In her address to the Democratic National Convention on Wednesday night, Hillary Clinton called for voters to turn out for Joe Biden in "overwhelming" numbers so that Trump can't "sneak or steal his way to victory," reminding the audience that she won the popular vote and still lost the election in 2016.

Why it matters: Clinton lost by a narrow margin of about 80,000 votes in three critical swing states in 2016. She used her address to the DNC to call on those who regret voting for Trump to immediately request their mail-in ballots or vote early in-person. "This can’t be another woulda-coulda-shoulda election," she said.

What she's saying: "Remember, Joe and Kamala can win by 3 million votes and still lose. Take it from me," Clinton said.

  • "Vote for parents struggling to balance their child’s education and their safety. And for health care workers fighting COVID-19 with no help from the White House. Vote for paid family leave and health care for everyone. Vote to protect Social Security, Medicare, reproductive rights, and our planet."
  • "Vote for DREAMers and their families. For law enforcement that serves and respects communities of color. Vote for justice for George Floyd, Breonna Taylor, and Ahmaud Arbery, because Black Lives Matter."
  • "Vote to make sure we—not a foreign adversary—choose our president. Vote for the America we saw in the roll call last night: diverse, compassionate, full of energy and hope. Vote like our lives and livelihoods are on the line, because they are."

Worth noting: Clinton paid tribute in her speech to Tyrone Gayle, Kamala Harris's former press secretary who died of cancer in 2018.

  • "When her press secretary Tyrone Gayle, a remarkable young man who had also worked on my campaign, was dying of cancer, [Harris] dropped everything to be with him in his final moments," Clinton said. "Because that’s who she is."

Go deeper

Oct 24, 2020 - Politics & Policy

Murkowski says she'll vote to confirm Amy Coney Barrett to Supreme Court

Sen. Lisa Murkowski. Photo: Alex Edelman/AFP via Getty Images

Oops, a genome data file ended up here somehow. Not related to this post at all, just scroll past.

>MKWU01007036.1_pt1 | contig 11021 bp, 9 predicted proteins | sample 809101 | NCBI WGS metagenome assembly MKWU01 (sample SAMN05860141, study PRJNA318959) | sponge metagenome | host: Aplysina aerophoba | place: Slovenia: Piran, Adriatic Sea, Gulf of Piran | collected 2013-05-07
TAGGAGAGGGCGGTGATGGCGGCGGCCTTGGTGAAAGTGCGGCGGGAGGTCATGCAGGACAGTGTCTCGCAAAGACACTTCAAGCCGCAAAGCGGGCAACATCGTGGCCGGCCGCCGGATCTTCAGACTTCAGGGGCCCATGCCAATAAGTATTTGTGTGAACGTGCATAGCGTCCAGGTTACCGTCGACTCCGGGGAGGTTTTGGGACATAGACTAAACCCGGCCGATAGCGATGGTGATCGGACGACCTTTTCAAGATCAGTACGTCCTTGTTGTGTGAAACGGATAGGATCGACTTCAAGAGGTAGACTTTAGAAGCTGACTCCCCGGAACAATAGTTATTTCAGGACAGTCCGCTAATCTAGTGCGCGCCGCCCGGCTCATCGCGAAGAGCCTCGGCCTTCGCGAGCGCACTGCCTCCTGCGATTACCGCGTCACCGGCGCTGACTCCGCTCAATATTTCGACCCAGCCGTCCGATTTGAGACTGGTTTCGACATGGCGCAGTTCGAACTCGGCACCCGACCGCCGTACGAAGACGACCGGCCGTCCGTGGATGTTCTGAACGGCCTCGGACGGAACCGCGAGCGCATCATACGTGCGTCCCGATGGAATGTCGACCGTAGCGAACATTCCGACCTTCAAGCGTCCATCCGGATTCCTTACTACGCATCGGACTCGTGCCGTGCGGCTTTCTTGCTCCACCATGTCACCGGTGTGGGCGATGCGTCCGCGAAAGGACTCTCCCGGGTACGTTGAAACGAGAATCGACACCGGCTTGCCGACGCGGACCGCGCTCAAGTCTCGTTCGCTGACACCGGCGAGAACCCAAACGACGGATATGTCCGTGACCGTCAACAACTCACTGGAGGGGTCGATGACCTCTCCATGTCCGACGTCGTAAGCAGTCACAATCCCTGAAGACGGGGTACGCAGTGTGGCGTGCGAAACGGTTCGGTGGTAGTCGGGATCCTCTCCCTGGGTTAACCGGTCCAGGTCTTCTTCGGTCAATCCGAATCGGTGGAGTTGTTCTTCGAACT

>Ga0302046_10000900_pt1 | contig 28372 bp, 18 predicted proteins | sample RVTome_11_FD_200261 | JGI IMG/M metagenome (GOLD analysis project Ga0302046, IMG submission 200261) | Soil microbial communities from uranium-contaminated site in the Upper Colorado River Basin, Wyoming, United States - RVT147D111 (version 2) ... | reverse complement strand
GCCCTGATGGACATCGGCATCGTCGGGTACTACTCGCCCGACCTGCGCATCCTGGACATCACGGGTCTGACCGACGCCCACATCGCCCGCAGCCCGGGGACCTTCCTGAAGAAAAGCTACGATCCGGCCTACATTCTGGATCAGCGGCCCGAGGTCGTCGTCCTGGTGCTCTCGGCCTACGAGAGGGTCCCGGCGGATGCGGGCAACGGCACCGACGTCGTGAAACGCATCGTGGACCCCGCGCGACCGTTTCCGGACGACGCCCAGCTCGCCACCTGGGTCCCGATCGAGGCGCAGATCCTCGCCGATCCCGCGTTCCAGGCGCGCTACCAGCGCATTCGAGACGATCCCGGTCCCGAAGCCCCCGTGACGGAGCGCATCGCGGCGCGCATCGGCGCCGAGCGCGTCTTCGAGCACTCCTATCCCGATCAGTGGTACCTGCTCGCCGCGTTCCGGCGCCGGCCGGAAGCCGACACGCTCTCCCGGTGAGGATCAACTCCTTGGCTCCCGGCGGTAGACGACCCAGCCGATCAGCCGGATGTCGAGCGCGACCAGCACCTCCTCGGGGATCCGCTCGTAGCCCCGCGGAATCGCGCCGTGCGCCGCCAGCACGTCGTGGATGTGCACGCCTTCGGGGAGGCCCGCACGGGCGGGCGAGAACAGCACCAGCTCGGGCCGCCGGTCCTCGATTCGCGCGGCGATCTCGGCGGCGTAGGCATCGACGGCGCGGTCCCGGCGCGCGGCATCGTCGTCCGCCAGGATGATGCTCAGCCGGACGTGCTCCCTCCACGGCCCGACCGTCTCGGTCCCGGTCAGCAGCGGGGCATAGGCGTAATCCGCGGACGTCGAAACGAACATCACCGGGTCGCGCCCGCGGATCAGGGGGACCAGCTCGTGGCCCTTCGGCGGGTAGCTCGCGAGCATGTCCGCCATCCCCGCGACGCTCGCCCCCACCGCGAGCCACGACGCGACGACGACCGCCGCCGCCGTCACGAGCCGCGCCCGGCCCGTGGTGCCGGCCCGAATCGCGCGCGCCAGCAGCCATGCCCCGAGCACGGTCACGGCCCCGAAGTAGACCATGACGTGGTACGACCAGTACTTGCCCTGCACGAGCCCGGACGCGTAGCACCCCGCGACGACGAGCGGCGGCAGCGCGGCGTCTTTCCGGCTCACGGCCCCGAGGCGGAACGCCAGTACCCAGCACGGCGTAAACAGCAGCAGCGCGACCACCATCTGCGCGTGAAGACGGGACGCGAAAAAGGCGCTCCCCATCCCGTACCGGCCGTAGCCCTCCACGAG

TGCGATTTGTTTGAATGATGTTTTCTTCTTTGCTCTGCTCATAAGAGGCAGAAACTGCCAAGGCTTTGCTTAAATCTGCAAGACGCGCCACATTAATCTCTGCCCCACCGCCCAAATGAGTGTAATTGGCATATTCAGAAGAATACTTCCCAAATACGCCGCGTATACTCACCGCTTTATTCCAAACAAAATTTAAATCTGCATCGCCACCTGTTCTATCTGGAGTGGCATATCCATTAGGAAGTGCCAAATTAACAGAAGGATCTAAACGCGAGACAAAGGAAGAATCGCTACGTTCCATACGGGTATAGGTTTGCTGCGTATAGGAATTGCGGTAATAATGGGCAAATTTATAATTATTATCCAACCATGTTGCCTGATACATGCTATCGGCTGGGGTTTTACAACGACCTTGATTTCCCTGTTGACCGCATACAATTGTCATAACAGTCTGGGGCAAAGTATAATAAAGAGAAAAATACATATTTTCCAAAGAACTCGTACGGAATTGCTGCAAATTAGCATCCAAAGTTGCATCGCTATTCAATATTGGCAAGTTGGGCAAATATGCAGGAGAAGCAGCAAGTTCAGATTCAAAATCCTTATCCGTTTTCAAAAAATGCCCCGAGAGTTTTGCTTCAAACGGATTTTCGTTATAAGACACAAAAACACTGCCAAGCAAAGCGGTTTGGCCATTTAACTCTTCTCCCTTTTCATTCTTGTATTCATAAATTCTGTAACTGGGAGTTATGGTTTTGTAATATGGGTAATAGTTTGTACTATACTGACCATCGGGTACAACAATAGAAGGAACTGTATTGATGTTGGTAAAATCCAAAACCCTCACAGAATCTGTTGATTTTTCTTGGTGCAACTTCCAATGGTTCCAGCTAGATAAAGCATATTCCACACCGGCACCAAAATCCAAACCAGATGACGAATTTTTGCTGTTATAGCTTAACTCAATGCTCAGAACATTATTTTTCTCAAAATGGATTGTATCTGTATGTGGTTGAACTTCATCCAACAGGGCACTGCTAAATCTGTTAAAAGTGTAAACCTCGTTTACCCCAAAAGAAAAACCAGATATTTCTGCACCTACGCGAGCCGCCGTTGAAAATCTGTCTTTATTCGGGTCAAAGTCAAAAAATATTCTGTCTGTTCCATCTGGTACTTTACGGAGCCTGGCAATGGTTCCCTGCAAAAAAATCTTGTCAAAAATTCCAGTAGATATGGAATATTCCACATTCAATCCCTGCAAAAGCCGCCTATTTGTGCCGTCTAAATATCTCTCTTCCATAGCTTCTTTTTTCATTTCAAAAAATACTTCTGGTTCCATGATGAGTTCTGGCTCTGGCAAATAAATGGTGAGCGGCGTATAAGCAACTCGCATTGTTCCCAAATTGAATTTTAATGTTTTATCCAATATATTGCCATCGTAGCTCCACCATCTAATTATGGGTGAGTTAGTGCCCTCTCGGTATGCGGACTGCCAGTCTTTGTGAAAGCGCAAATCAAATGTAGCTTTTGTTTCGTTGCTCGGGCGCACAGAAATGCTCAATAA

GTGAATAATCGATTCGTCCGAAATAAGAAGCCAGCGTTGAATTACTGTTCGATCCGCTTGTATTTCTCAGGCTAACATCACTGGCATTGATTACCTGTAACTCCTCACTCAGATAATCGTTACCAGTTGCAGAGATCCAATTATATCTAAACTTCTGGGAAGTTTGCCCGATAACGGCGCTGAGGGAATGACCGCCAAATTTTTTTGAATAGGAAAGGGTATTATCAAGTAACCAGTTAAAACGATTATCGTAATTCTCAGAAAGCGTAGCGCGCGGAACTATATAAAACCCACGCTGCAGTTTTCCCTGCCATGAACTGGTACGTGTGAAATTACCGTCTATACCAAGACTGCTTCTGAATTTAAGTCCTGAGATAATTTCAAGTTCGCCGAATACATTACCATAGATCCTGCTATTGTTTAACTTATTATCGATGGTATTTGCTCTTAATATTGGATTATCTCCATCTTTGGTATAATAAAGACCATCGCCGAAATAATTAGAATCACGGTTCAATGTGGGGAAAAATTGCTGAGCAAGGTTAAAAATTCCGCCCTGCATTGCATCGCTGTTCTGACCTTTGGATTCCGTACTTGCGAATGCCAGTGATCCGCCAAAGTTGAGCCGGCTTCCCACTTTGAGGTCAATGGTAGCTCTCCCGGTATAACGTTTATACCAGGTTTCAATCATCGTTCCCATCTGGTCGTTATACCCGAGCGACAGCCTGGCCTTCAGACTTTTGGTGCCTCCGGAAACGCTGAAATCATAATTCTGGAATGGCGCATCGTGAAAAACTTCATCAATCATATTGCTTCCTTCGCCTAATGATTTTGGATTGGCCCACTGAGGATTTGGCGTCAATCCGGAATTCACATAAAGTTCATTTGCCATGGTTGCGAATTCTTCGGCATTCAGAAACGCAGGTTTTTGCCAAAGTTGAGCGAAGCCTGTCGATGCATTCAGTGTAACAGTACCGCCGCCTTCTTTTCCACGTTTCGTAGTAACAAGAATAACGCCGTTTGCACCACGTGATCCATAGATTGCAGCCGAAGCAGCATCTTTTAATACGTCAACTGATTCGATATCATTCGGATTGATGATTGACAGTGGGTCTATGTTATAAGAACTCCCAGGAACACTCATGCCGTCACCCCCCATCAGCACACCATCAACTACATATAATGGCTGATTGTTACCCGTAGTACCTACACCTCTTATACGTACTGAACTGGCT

Sen. Lisa Murkowski (R-Alaska) said Saturday that she'll vote to confirm Judge Amy Coney Barrett to the Supreme Court on Monday, despite her opposition to the process that's recently transpired.

The big picture: Murkowski's decision leaves Sen. Susan Collins (R-Maine) as the only Republican expected to vote against Barrett.

Mike Allen, author of AM
Oct 24, 2020 - Politics & Policy

No spinning needle on Election Night

The memory most likely to conjure Election Night 2016 nightmares for Democrats is The Needle, AP's David Bauder writes.

Updated Oct 20, 2020 - Axios Events

Watch: A conversation on America's voting barriers

On Tuesday, October 23, Axios' Sara Kehaulani Goo, Margaret Talev, and Alexi McCammond hosted a virtual event on barriers to voting access across the country, featuring Southwest Voter Registration Education Project President Lydia Camarillo, U.S. Election Assistance Commission Chairman Benjamin Hovland, Florida Rights Restoration Coalition President Desmond Meade and "The West Wing" actors Janel Moloney and Richard Schiff.

Benjamin Hovland unpacked how to vote safely during this unprecedented year and highlighted the uptick in mail-in ballots and early voting.

  • On a notable increase in early ballots being cast: "We're seeing a surge in early in-person voting...We're already at around 30 million Americans that have already voted in the 2020 election, which is pretty remarkable."
  • On the impact of the pandemic on mail-in ballots: "About 25% of Americans vote by mail in a normal year, or in 2016. So we're going to see an increase probably closer to half."

Lydia Camarillo discussed the importance of the Latino electorate in American elections.

  • The impact on November's election: "I think that the Latino electorate can be the deciding factor in this election — in partnership with other groups like the Black community, the Muslim community, Asian American community and progressives. They will decide the election."

Desmond Meade, who helped lead the 2018 fight for Amendment 4 in Florida, unpacked the expansion of voting rights and Florida's impact on similar state-level policy changes across the country.

  • On restoring felon rights: "This thing has caught on like a wildfire. All across this country, people are really standing up. Because America is a nation of second chances. And it's showing up right now in a major way."

Janel Moloney and Richard Schiff discussed the recent "The West Wing" episode on HBO Max and the experience of reuniting as an ensemble cast.

  • Richard Schiff on the meaning of the episode: "It's a rare thing in this day and age around the world to have the privilege to vote and the right to vote. And we should be very careful to not let it be extinguished and that this episode addresses that."

Axios Vice President of Event Kristin Burkhalter hosted a View from the Top segment with Lyft Head of Policy Engagement and Strategic Partnerships Heather Foster who discussed how transportation plays a critical role in voting access.

  • "We took a look at the statistics that came out of 2016, and it was estimated at the time that more than 15 million eligible voters did not go to the polls because they lacked a way to get there."

This event was the first in a yearlong series called Hard Truths, where we'll be discussing the wide ranging impact of systemic racism in America. Read our deep dive on race and voting here.

Thank you Lyft for sponsoring this event.